Not much you in Sony's tube
Sign at Sony's Manhattan tower.
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SCOTT JAGOW: Google's video website, YouTube, is facing all kinds of heat for copyright infringement. Last month, the media company Viacom sued Google for a billion dollars. Today, Sony launched a rival to YouTube in Japan. It's a video-sharing website that'll be friendly to movie studios and TV producers. Ashley Milne-Tyte has more.
ASHLEY MILNE-TYTE: Sony says it will monitor videos posted to the site to ensure they're not breaking copyright laws or offending people with raunchy content.
The company hopes advertisers will flock to this pristine environment to tout their wares.
Trouble is, analyst Rob Enderle says, where does the humble user fit into all this?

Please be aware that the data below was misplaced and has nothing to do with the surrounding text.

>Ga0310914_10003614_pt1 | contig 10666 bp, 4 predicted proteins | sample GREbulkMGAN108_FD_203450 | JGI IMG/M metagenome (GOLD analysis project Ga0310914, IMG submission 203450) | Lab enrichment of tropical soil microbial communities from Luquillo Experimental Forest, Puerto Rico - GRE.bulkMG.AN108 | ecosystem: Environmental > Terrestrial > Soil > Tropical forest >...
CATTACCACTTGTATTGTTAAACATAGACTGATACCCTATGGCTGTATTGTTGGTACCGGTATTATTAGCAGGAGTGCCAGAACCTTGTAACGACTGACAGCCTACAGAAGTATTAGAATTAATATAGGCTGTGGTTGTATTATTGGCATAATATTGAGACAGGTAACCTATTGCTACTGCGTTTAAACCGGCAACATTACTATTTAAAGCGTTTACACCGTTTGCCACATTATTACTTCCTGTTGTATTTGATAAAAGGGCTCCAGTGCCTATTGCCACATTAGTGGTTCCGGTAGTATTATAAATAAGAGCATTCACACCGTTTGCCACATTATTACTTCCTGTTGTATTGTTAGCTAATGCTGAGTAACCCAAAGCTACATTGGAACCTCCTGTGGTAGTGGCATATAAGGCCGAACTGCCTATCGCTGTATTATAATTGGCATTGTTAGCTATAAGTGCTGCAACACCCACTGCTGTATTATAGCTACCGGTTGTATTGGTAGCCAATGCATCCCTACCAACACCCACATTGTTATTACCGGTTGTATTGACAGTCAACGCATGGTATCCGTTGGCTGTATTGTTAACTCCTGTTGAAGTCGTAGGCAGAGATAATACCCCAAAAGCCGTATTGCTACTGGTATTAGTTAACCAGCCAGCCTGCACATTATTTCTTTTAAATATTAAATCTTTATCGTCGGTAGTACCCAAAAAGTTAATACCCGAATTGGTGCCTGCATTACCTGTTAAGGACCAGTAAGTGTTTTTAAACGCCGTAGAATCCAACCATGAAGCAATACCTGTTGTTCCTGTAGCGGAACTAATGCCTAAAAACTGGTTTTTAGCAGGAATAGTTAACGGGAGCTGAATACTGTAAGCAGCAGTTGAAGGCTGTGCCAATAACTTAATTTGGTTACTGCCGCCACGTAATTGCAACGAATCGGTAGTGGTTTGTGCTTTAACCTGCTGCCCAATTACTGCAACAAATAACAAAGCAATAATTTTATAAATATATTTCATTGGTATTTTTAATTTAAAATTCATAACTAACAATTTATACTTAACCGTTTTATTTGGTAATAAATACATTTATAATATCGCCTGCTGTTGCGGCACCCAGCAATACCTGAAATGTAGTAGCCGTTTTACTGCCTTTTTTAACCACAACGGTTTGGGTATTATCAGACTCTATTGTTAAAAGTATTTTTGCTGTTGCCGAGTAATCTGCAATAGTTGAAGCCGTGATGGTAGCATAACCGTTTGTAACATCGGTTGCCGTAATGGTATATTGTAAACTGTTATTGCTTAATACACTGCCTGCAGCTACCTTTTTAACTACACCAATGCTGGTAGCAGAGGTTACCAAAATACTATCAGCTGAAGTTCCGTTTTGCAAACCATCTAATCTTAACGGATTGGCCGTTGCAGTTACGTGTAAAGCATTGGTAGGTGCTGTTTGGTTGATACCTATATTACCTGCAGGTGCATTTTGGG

ROB ENDERLE: It always worries me when you've got a service that's supposedly targeting a consumer market, where the primary benefits seem to be more closely related to corporate benefits or needs.
As for policing all that content, Enderle says software can do some of the work, but not all.
Deploying humans to watch each video would get prohibitively expensive, he says, if the site were flooded with submissions.
But Enderle doubts that will happen, given Sony's lack of focus on the user.
In New York, I'm Ashley Milne-Tyte for Marketplace.
JAGOW: Yet another new competitor to YouTube: a website called Joost. It's an online TV network. Joost already has a deal lined up with Viacom and CBS to provide programming, and it's lined up some big advertisers. Yesterday, the company announced that 31 companies have signed on to provide ads.